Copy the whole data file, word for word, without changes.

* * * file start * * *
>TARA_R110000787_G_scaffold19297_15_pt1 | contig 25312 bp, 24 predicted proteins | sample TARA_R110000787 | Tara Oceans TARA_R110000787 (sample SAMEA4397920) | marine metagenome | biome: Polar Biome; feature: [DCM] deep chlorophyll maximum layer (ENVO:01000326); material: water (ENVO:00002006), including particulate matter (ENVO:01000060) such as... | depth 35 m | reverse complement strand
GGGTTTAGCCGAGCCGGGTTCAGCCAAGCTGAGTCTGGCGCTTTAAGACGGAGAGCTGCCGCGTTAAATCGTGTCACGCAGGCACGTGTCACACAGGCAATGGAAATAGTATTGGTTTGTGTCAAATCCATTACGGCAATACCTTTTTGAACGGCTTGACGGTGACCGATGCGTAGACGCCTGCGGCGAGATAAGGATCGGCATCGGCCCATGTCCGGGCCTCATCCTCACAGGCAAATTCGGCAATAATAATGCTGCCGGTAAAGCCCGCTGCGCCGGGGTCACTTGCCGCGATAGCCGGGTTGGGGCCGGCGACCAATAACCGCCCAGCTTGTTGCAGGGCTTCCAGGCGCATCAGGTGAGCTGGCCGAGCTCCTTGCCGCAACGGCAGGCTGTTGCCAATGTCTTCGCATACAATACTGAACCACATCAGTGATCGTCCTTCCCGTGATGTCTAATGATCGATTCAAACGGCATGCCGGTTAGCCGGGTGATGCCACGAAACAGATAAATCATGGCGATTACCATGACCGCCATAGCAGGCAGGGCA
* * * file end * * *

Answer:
>TARA_R110000787_G_scaffold19297_15_pt1 | contig 25312 bp, 24 predicted proteins | sample TARA_R110000787 | Tara Oceans TARA_R110000787 (sample SAMEA4397920) | marine metagenome | biome: Polar Biome; feature: [DCM] deep chlorophyll maximum layer (ENVO:01000326); material: water (ENVO:00002006), including particulate matter (ENVO:01000060) such as... | depth 35 m | reverse complement strand
GGGTTTAGCCGAGCCGGGTTCAGCCAAGCTGAGTCTGGCGCTTTAAGACGGAGAGCTGCCGCGTTAAATCGTGTCACGCAGGCACGTGTCACACAGGCAATGGAAATAGTATTGGTTTGTGTCAAATCCATTACGGCAATACCTTTTTGAACGGCTTGACGGTGACCGATGCGTAGACGCCTGCGGCGAGATAAGGATCGGCATCGGCCCATGTCCGGGCCTCATCCTCACAGGCAAATTCGGCAATAATAATGCTGCCGGTAAAGCCCGCTGCGCCGGGGTCACTTGCCGCGATAGCCGGGTTGGGGCCGGCGACCAATAACCGCCCAGCTTGTTGCAGGGCTTCCAGGCGCATCAGGTGAGCTGGCCGAGCTCCTTGCCGCAACGGCAGGCTGTTGCCAATGTCTTCGCATACAATACTGAACCACATCAGTGATCGTCCTTCCCGTGATGTCTAATGATCGATTCAAACGGCATGCCGGTTAGCCGGGTGATGCCACGAAACAGATAAATCATGGCGATTACCATGACCGCCATAGCAGGCAGGGCA